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Explaining the persistent dominance of the Greek medical profession across successive health care system reforms from 1983 to the present

Abstract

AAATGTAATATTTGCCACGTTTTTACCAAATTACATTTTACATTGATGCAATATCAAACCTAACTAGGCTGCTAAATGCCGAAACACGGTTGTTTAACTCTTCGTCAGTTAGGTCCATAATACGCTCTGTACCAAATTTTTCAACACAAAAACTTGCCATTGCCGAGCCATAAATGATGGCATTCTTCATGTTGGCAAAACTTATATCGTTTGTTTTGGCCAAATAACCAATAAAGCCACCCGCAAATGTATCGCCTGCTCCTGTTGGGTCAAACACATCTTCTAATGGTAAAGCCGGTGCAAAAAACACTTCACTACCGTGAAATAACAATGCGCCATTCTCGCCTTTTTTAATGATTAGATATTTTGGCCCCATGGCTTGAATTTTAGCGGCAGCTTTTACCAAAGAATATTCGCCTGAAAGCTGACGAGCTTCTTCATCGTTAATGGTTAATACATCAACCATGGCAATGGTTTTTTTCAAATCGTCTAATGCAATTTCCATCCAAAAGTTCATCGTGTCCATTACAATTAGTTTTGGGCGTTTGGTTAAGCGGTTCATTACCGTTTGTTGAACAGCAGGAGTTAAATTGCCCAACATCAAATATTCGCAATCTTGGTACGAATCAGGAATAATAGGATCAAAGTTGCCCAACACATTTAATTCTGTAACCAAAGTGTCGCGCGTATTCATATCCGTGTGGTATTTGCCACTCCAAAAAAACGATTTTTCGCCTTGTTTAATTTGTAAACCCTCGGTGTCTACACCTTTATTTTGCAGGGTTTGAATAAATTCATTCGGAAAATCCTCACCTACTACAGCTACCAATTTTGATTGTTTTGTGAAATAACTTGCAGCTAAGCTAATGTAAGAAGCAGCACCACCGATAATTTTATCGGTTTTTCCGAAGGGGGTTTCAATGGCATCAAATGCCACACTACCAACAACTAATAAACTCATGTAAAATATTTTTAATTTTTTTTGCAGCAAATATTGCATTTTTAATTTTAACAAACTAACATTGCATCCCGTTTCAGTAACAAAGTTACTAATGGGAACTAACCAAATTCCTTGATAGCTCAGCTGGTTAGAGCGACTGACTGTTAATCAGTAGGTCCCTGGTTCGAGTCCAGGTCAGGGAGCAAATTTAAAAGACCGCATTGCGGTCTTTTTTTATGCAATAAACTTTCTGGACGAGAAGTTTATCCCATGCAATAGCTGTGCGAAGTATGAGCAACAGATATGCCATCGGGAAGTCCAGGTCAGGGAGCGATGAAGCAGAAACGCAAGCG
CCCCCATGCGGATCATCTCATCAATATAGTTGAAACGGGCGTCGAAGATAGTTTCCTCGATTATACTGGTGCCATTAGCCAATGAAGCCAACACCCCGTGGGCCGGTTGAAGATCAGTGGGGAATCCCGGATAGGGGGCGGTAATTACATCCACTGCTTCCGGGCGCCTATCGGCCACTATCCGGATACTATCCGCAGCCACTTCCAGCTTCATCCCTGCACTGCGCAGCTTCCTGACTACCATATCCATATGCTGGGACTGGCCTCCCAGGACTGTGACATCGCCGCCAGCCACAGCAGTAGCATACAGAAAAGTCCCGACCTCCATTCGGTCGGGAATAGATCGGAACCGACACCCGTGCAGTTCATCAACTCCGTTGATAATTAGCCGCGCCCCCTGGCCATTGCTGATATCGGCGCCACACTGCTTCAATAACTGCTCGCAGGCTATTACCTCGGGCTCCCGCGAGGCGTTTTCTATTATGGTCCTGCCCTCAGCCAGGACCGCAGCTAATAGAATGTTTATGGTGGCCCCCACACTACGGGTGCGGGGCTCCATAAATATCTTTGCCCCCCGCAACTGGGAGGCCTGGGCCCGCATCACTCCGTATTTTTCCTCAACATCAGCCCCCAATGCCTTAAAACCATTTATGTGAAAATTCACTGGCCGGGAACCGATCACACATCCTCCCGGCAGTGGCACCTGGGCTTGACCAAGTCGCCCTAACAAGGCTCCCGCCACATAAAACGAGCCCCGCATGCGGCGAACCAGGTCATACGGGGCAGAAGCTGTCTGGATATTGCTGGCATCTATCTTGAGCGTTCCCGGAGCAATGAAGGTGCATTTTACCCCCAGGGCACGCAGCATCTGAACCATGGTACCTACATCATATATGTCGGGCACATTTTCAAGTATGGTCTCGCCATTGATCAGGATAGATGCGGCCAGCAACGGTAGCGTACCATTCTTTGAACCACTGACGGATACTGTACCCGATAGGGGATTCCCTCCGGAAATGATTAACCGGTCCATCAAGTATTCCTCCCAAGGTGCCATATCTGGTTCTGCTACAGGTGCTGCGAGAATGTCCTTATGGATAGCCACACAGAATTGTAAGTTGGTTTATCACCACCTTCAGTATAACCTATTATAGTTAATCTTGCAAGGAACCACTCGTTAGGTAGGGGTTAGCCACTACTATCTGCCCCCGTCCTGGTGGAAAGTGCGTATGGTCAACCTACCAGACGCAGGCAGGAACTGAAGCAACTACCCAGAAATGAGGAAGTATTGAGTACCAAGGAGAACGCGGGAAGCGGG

The Greek medical profession played an important role at the start of the Greek National Health System (NHS) in 1983 and became intrinsic to its later development. In particular, junior hospital doctors firmly established their position and rights as a result of the new NHS. Using archival sources and interviews with elite participants, this article investigates the specific patterns of power and influence that Greek NHS doctors have exerted from the establishment of the Greek NHS through the latest major attempt at reform in 2001 to the present. Hospital doctors, in particular, have been able consistently to resist any health care system reforms that might affect their dominant position. Their unchallenged position in the system derives from both the particularities of the Greek state and society (in particular, the former’s founding institutional arrangements and the latter’s clientelistic social relations) and the key role that junior doctors played in the early stages of the Greek NHS. As a result, the system is highly path dependent in that the initial implementation of the NHS during the 1980s ensured that subsequent reforms consistently favored the self-interest of medical doctors. Though challenges to the unaccountable power of the medical profession have emerged in Greece following the financial crisis of 2009, including the beginnings of a popular critique of the medical profession, it is too soon to tell whether these will succeed in bringing about significant change

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